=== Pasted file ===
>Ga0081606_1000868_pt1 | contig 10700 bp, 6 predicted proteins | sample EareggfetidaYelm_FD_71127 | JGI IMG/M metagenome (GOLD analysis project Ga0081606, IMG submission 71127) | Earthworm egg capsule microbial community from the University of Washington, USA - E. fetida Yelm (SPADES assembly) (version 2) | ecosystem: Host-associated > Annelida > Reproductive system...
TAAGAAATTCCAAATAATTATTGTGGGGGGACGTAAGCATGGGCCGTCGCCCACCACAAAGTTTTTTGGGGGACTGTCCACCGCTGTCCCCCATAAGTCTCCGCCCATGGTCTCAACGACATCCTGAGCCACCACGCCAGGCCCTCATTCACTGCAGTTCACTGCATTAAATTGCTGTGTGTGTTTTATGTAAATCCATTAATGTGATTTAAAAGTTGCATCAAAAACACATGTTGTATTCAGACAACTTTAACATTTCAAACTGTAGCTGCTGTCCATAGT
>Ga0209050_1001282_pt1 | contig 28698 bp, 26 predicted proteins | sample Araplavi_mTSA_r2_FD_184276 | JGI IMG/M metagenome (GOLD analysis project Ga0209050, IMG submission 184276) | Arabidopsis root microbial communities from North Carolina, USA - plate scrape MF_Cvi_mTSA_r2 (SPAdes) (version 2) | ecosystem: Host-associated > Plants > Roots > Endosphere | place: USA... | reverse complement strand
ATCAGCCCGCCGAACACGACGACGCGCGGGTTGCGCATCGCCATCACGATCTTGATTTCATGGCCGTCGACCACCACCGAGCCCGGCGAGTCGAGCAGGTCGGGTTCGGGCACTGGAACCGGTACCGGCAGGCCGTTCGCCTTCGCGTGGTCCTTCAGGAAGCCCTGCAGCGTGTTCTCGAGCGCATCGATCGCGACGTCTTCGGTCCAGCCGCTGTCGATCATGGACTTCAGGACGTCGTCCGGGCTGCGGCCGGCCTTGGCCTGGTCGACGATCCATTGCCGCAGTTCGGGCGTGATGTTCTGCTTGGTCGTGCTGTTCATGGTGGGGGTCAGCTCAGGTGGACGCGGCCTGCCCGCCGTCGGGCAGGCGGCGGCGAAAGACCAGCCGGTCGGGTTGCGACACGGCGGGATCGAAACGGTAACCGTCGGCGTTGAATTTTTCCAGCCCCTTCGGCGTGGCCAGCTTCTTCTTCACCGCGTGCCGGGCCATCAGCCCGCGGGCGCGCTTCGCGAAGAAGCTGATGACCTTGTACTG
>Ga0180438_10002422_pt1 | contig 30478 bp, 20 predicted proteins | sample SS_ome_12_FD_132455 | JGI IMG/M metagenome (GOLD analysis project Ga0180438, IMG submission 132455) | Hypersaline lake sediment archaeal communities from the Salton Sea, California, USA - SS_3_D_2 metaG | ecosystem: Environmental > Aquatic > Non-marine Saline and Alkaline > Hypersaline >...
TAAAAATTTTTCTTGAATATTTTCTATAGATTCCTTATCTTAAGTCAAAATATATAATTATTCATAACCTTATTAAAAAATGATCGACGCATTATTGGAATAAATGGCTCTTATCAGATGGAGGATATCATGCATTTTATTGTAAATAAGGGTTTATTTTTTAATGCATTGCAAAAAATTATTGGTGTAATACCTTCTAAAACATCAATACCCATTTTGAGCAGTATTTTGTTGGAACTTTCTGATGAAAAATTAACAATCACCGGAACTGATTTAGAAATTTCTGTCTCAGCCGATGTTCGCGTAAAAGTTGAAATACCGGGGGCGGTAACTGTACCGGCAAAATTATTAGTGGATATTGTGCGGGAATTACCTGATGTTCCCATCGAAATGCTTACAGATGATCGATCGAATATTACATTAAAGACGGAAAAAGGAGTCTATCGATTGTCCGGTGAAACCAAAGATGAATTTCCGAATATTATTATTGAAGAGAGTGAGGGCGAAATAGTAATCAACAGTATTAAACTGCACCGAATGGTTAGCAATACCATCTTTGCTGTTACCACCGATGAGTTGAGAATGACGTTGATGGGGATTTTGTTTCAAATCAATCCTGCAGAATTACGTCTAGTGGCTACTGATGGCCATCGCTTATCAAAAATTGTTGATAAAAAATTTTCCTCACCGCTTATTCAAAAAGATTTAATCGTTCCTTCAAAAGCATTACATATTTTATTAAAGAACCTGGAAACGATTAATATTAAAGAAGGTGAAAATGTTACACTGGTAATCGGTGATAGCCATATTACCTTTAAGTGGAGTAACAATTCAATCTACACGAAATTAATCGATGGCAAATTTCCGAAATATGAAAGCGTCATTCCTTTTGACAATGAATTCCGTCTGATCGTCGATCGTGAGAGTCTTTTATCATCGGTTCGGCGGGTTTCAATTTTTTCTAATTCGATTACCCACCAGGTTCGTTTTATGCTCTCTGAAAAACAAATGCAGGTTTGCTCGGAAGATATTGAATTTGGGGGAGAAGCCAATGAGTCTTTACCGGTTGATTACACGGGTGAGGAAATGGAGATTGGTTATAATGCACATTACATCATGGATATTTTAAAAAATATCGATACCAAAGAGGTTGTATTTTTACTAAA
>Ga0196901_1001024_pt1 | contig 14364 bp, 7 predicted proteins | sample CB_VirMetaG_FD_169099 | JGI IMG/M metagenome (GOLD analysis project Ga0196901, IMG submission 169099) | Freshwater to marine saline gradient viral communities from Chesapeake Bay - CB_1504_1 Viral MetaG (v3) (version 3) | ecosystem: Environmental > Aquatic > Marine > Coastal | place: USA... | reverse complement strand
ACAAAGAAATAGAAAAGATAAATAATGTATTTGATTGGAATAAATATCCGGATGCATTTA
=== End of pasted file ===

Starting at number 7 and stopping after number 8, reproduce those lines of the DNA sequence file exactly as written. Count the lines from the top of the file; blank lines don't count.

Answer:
>Ga0196901_1001024_pt1 | contig 14364 bp, 7 predicted proteins | sample CB_VirMetaG_FD_169099 | JGI IMG/M metagenome (GOLD analysis project Ga0196901, IMG submission 169099) | Freshwater to marine saline gradient viral communities from Chesapeake Bay - CB_1504_1 Viral MetaG (v3) (version 3) | ecosystem: Environmental > Aquatic > Marine > Coastal | place: USA... | reverse complement strand
ACAAAGAAATAGAAAAGATAAATAATGTATTTGATTGGAATAAATATCCGGATGCATTTA